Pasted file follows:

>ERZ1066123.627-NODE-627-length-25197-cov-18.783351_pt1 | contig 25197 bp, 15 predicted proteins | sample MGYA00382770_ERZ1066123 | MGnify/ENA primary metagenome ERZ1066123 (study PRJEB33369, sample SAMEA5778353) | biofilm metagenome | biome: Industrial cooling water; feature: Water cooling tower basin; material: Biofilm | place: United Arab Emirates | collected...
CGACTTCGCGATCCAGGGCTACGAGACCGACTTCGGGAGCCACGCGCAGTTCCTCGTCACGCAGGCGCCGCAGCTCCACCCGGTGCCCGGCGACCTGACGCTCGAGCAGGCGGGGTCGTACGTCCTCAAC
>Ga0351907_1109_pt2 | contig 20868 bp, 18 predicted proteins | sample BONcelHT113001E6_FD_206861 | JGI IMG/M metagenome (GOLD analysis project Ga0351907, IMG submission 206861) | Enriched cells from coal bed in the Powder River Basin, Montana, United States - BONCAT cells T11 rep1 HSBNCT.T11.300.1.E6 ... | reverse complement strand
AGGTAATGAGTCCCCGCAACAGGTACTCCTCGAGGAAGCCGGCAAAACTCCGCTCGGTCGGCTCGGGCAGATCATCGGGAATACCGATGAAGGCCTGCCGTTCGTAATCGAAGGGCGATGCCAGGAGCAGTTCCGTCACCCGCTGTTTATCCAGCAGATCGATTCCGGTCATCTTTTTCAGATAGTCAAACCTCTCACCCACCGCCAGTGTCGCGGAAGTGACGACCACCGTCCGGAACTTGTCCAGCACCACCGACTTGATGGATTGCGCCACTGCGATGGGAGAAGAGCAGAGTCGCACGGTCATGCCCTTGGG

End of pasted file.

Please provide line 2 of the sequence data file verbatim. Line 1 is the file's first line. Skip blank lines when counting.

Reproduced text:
CGACTTCGCGATCCAGGGCTACGAGACCGACTTCGGGAGCCACGCGCAGTTCCTCGTCACGCAGGCGCCGCAGCTCCACCCGGTGCCCGGCGACCTGACGCTCGAGCAGGCGGGGTCGTACGTCCTCAAC